Until his arrest, ‘Shrimp Boy’ considered an ‘inspiration’


In the years after his release from prison, Raymond Chow insisted he had gone straight and tried to prove it by posting photos with celebrities and endorsements from politicians across his Facebook profile.

The profile shows the organized crime figure known as “Shrimp Boy” rubbing shoulders with the likes of former San Francisco Mayor Gavin Newsom, NFL football player Vernon Davis and Randy Jackson of the Jackson Five.

But even by Chow’s standards for mingling with the famous and powerful, the summer of 2012 was a good one for Shrimp Boy.


According to posts he wrote on his Facebook timeline, he gave multiple speeches in June, including one to a middle school he hoped would “help the kids stay positive and out of trouble.”

In July, Chow was honored as a “Change Agent” at an annual “In the Trenches” awards ceremony in San Francisco.

He later posted photos of honorary certificates he received from Assemblyman Tom Ammiano (D-San Francisco) and San Francisco Mayor Edwin M. Lee. Another photo showed he had been recognized in a letter from U.S. Sen. Dianne Feinstein.

“Thank you for your tireless dedication to providing outstanding service to the residents of San Francisco,” Lee wrote.

“Your efforts to turn your life around and help others do the same has been an inspiration to us all,” said Ammiano.

Feinstein wrote: “Serving as an inspiration and a role model to others, you have had a great impact on those in need of guidance.”

But a criminal complaint released Wednesday by federal authorities portrays Chow’s public displays of going straight as nothing more than a façade.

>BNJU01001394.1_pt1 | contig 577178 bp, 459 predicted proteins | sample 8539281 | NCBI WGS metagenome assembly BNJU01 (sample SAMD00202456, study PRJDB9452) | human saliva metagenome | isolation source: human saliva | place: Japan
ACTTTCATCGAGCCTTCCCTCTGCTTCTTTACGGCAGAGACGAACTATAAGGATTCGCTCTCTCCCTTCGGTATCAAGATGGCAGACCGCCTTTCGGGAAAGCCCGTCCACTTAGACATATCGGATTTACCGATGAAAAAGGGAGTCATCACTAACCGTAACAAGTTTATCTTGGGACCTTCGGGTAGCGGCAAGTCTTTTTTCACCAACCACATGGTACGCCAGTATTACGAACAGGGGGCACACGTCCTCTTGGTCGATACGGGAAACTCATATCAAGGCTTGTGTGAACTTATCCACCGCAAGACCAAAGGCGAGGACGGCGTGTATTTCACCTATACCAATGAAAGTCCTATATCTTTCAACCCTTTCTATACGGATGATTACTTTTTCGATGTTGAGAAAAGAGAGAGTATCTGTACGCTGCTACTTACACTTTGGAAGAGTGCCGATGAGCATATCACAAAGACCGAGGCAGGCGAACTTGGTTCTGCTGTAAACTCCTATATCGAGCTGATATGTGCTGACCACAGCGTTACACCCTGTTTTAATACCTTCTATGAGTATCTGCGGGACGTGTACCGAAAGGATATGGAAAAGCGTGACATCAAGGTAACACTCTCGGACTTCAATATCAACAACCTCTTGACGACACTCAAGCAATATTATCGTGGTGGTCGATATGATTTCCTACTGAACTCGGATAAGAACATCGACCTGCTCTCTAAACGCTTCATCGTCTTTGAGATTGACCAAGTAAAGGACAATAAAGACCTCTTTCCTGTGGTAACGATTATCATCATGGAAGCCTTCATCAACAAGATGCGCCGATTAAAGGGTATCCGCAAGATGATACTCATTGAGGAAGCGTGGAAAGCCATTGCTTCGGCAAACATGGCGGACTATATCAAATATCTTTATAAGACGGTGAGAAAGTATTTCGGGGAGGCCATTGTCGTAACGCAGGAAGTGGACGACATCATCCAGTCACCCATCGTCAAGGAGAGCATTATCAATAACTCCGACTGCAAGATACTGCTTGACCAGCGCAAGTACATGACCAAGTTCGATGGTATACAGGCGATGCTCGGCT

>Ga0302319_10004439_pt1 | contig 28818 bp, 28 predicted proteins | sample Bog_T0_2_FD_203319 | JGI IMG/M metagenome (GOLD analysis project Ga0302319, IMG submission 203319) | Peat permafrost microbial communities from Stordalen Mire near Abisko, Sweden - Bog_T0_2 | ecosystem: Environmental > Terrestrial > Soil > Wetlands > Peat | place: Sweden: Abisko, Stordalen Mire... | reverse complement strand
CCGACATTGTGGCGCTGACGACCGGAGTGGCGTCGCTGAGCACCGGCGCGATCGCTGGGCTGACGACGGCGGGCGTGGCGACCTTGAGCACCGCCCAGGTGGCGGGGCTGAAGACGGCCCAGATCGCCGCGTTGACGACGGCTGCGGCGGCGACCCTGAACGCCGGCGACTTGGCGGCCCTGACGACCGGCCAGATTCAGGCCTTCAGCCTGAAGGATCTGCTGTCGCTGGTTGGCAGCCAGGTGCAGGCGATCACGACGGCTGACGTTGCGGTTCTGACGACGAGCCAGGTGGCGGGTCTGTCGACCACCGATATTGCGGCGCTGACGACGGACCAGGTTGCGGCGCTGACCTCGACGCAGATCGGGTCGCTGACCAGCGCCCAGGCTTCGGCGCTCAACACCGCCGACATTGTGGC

He was arrested in a corruption investigation along with state Sen. Leland Yee (D-San Francisco) and two dozen of their alleged associates. Chow faces money laundering charges.

Chow’s “Change Agent” award came from the Bayview Hunters Point Multipurpose Senior Services, which works with seniors and ex-offenders.

The group’s executive director, Cathy Davis, said she now feels tricked by Chow, and worries about the effect on the annual event recognizing people who have turned their lives around.

“He really made a bad name for a lot of people we try to honor,” Davis said of Chow’s arrest.

She added, “It’s very sad he was playing this game with a lot of people.”

Ammiano released a statement saying he issued a certificate to Chow after he was honored by the Bayview organization.

“The group acknowledged Chow’s efforts at reform and helping others,” he said. “That is all there is to it.”

To those who have long kept an eye on the Bay Area criminal underworld, the arrest came as little surprise. Chow has been in and out of prison for his roles in the Chinatown underworld since the mid-1970s.

The FBI had been monitoring Chow closely with wiretaps, and in 1992, he and 19 associates were charged with racketeering. He was convicted on gun charges and sentenced to more than 23 years in prison.

Chow was released in 2003.

But law enforcement monitored him closely and concluded that he was still associated with Asian gangs.

“You could always count on one thing, that he was up to something no good,” said Ignatius Chinn, a former California Department of Justice agent who spent two years investigating Chow prior to his 1995 conviction.

In a phone interview Wednesday, Chinn said Chow “was used to doing things his own way and getting things his own way. … He was always an organizer; he was always a person who was behind the scenes.”

Asked if he believed Chow had gone straight in recent years, Chinn said, “One word would answer that – no.”